The number of connections that can be used per optical channel in an FBG sensing chain depends not only on the type of connections used, but also on the interrogator, the fiber type, and length, as well as on the optical signal losses, which can be caused by the installation process (cable path, micro-curvatures, and so on).
a) Connectors vs splices
Two possible connections can be used when connecting optical strain sensors in chains: connectors and splices.
Connectors are easier to use on site, as they literally mean“plug and play”. However, they pose higher losses to the optical signal and are more prone to degradation with time.
Splices are, on the other hand, definitive connections, a fusion of the two fibers that are stable throughout time and feature low optical losses. Nevertheless, splicing requires dedicated tools, trained professionals and longer installation time.
To minimize installation time and, at the same time, increase the number of sensors that can be connected in a chain of sensors, HBM FiberSensing offers pre-assembled arrays of sensors connected by splices protected to suit the application.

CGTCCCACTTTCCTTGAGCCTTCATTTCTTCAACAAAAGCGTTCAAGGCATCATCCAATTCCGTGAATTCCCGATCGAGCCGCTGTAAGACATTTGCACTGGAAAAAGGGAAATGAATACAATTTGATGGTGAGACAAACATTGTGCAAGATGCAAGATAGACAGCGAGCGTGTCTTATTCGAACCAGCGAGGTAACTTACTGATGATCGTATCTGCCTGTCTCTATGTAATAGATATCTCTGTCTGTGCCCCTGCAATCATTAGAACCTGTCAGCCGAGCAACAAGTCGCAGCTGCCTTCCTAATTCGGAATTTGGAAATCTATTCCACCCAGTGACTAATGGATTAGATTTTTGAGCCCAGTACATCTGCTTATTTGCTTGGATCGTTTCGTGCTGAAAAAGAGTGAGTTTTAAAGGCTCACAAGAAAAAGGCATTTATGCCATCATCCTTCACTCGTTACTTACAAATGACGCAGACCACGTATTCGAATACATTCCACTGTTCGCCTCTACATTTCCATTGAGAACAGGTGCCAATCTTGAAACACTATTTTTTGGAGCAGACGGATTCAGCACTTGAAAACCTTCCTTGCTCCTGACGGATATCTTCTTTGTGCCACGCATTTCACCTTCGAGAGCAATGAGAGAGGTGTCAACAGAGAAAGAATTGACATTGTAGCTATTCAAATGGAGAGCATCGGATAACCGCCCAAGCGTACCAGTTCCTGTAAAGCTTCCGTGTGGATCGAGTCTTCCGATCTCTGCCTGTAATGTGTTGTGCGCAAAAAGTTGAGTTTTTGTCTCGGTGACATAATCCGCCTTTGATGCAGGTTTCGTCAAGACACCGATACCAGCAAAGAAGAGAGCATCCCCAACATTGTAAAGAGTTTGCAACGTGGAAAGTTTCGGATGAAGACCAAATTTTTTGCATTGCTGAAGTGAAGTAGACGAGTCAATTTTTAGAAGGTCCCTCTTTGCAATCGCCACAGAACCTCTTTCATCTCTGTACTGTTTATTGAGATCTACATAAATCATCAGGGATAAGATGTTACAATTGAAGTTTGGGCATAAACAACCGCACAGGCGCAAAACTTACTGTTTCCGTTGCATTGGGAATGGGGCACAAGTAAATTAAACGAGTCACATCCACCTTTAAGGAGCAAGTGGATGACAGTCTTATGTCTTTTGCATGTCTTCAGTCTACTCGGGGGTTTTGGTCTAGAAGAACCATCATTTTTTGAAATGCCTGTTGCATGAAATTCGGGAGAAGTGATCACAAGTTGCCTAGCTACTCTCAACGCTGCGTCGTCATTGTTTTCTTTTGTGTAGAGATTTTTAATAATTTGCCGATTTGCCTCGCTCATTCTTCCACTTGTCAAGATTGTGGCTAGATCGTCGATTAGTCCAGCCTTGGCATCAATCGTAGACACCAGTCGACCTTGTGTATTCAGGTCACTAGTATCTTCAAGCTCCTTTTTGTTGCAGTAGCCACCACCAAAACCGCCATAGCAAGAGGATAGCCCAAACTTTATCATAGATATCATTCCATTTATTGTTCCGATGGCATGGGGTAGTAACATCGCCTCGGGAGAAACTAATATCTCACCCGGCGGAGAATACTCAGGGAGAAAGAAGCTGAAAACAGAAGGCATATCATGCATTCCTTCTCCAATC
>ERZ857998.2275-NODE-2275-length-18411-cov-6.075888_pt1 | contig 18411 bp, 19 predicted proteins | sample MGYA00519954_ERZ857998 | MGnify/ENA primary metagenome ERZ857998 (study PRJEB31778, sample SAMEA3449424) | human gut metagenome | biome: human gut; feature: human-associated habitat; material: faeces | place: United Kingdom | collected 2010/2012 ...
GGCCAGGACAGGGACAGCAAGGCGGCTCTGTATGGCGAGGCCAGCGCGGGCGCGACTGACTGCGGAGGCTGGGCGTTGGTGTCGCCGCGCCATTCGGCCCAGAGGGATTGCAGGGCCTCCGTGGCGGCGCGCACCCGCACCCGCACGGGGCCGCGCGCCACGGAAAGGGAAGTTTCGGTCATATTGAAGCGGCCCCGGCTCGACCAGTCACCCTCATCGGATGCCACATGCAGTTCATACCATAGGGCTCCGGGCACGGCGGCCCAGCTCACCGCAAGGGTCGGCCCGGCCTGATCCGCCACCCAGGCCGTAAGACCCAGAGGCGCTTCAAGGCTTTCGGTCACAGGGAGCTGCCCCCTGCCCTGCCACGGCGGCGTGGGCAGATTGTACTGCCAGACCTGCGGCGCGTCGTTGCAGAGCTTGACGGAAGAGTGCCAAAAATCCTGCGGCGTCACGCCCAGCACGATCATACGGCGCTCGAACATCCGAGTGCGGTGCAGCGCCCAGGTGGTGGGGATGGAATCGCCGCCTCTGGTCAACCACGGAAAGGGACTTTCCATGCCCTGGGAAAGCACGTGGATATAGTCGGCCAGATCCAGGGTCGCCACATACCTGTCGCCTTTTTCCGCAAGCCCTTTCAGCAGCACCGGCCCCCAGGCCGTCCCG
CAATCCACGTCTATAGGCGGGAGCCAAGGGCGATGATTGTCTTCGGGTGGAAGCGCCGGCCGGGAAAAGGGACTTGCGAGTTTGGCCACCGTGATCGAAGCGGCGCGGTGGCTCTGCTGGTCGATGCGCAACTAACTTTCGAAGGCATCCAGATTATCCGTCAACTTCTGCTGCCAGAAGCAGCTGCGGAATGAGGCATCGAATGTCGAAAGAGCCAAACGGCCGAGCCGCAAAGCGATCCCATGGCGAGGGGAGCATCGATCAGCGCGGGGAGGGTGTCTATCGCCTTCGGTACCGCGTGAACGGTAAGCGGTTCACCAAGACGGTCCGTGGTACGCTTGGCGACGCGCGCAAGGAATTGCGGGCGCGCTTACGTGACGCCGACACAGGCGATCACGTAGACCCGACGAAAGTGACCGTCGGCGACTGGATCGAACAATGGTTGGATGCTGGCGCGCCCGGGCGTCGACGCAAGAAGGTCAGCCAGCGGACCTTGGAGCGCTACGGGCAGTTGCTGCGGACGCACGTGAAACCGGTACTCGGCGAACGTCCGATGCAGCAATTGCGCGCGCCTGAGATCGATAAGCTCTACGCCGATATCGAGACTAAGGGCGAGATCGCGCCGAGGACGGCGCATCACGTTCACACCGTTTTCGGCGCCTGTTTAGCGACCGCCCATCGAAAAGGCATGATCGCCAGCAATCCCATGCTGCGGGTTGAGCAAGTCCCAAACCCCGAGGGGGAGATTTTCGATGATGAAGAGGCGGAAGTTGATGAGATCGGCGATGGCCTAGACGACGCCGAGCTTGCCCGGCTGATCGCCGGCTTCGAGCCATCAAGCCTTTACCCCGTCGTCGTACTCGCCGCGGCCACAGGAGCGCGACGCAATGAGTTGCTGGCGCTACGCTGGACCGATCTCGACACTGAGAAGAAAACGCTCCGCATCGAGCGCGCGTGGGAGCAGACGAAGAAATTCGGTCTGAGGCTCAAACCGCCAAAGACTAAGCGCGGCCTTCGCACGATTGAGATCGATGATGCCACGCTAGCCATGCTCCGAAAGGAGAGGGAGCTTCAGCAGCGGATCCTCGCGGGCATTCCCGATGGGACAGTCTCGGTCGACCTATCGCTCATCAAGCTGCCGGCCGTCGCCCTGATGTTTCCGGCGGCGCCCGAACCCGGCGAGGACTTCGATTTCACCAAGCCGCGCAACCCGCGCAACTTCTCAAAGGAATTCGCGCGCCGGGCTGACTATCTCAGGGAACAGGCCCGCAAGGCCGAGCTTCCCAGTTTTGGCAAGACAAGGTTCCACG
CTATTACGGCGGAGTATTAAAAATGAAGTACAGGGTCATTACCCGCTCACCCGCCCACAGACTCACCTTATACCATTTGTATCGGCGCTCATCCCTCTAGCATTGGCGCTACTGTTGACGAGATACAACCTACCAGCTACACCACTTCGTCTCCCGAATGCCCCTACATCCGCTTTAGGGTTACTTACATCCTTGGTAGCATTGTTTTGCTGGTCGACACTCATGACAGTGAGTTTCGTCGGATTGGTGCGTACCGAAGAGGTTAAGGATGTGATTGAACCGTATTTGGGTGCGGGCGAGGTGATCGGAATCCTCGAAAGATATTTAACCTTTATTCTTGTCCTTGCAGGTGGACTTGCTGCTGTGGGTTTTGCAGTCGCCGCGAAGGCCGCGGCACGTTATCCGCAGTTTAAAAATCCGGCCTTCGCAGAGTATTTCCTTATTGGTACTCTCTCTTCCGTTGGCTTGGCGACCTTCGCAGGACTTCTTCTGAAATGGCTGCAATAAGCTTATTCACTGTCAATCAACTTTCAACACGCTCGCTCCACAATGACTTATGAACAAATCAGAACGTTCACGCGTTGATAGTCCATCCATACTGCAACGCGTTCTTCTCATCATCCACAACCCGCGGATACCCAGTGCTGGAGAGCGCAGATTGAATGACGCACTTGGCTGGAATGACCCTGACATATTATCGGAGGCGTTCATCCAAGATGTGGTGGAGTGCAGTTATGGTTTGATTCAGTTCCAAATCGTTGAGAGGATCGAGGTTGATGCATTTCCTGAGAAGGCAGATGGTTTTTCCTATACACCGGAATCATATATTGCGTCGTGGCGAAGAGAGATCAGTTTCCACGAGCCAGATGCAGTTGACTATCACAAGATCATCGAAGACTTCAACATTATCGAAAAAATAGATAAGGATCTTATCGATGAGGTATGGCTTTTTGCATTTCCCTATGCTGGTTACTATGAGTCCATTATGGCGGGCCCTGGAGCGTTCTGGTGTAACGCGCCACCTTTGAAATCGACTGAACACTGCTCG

b) Fiber type and length
The fibers used on the two HBM FiberSensing's sensor lines are different: the fiber used on the FS Line sensors has 9µm, core and the fiber used on the OP Line sensors has 6µm core.
Sensors and cables from the FS line can run through kilometers without compromising the sensor signals, as the 9µm core fiber has very small attenuation losses. Fibers and cables from the OP line show higher attenuation losses and hence, should not run for long distances.
When the two types of fibers are connected together, even via splices, there are also high losses on the interface that limit the number of times that different types of fiber can be used within a chain.
c) Sensor reflectivity
FBG sensor measuring principle is based on a reflected spectrum of incident light. The signal reflected back is a percentage of the incident light. FS Line sensors have a reflectivity of around 65%, and OP Line sensors have a reflectivity < 15%. On calculating the losses, the reflectivity of the sensors should also be considered.
d) Interrogators’ dynamic range
The admissible losses on an optical sensor chain are dictated by the available dynamic range of the interrogator. The dynamic range can be perceived as a measurement of the signal-to-noise ratio of the optical spectrum for peak detection. Signals with high or very close loss values to the dynamic range will not be correctly acquired by the interrogator.
The technical characteristics of the sensors, interrogators and accessories should be checked carefully to optimize the performance of an optical sensing chain.
HBM can offer support on the right selection of components.